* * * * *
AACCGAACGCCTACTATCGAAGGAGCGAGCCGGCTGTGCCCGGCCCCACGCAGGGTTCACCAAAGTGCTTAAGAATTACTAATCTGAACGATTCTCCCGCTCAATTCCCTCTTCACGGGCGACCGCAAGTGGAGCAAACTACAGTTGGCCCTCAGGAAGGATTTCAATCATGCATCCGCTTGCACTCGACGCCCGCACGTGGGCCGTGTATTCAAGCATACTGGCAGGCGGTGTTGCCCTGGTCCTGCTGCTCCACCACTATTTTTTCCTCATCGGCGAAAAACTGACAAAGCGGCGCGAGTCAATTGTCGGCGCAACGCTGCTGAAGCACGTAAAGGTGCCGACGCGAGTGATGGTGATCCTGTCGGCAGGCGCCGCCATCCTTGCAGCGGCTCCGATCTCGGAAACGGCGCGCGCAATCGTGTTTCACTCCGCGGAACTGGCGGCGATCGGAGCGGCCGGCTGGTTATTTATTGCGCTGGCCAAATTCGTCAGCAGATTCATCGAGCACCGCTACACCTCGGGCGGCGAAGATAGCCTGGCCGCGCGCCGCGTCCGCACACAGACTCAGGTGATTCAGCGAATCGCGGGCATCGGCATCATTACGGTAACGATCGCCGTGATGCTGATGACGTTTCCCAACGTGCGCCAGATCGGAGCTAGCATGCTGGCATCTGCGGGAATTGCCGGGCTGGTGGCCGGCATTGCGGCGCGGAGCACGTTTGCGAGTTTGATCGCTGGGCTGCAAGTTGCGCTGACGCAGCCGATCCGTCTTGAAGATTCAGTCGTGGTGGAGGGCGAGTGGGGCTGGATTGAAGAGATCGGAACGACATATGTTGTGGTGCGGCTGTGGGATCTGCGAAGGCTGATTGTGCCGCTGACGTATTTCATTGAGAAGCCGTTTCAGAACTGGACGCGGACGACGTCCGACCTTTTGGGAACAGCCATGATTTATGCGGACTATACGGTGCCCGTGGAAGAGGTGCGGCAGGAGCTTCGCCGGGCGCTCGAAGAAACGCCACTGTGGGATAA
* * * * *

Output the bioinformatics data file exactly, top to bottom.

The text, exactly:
AACCGAACGCCTACTATCGAAGGAGCGAGCCGGCTGTGCCCGGCCCCACGCAGGGTTCACCAAAGTGCTTAAGAATTACTAATCTGAACGATTCTCCCGCTCAATTCCCTCTTCACGGGCGACCGCAAGTGGAGCAAACTACAGTTGGCCCTCAGGAAGGATTTCAATCATGCATCCGCTTGCACTCGACGCCCGCACGTGGGCCGTGTATTCAAGCATACTGGCAGGCGGTGTTGCCCTGGTCCTGCTGCTCCACCACTATTTTTTCCTCATCGGCGAAAAACTGACAAAGCGGCGCGAGTCAATTGTCGGCGCAACGCTGCTGAAGCACGTAAAGGTGCCGACGCGAGTGATGGTGATCCTGTCGGCAGGCGCCGCCATCCTTGCAGCGGCTCCGATCTCGGAAACGGCGCGCGCAATCGTGTTTCACTCCGCGGAACTGGCGGCGATCGGAGCGGCCGGCTGGTTATTTATTGCGCTGGCCAAATTCGTCAGCAGATTCATCGAGCACCGCTACACCTCGGGCGGCGAAGATAGCCTGGCCGCGCGCCGCGTCCGCACACAGACTCAGGTGATTCAGCGAATCGCGGGCATCGGCATCATTACGGTAACGATCGCCGTGATGCTGATGACGTTTCCCAACGTGCGCCAGATCGGAGCTAGCATGCTGGCATCTGCGGGAATTGCCGGGCTGGTGGCCGGCATTGCGGCGCGGAGCACGTTTGCGAGTTTGATCGCTGGGCTGCAAGTTGCGCTGACGCAGCCGATCCGTCTTGAAGATTCAGTCGTGGTGGAGGGCGAGTGGGGCTGGATTGAAGAGATCGGAACGACATATGTTGTGGTGCGGCTGTGGGATCTGCGAAGGCTGATTGTGCCGCTGACGTATTTCATTGAGAAGCCGTTTCAGAACTGGACGCGGACGACGTCCGACCTTTTGGGAACAGCCATGATTTATGCGGACTATACGGTGCCCGTGGAAGAGGTGCGGCAGGAGCTTCGCCGGGCGCTCGAAGAAACGCCACTGTGGGATAA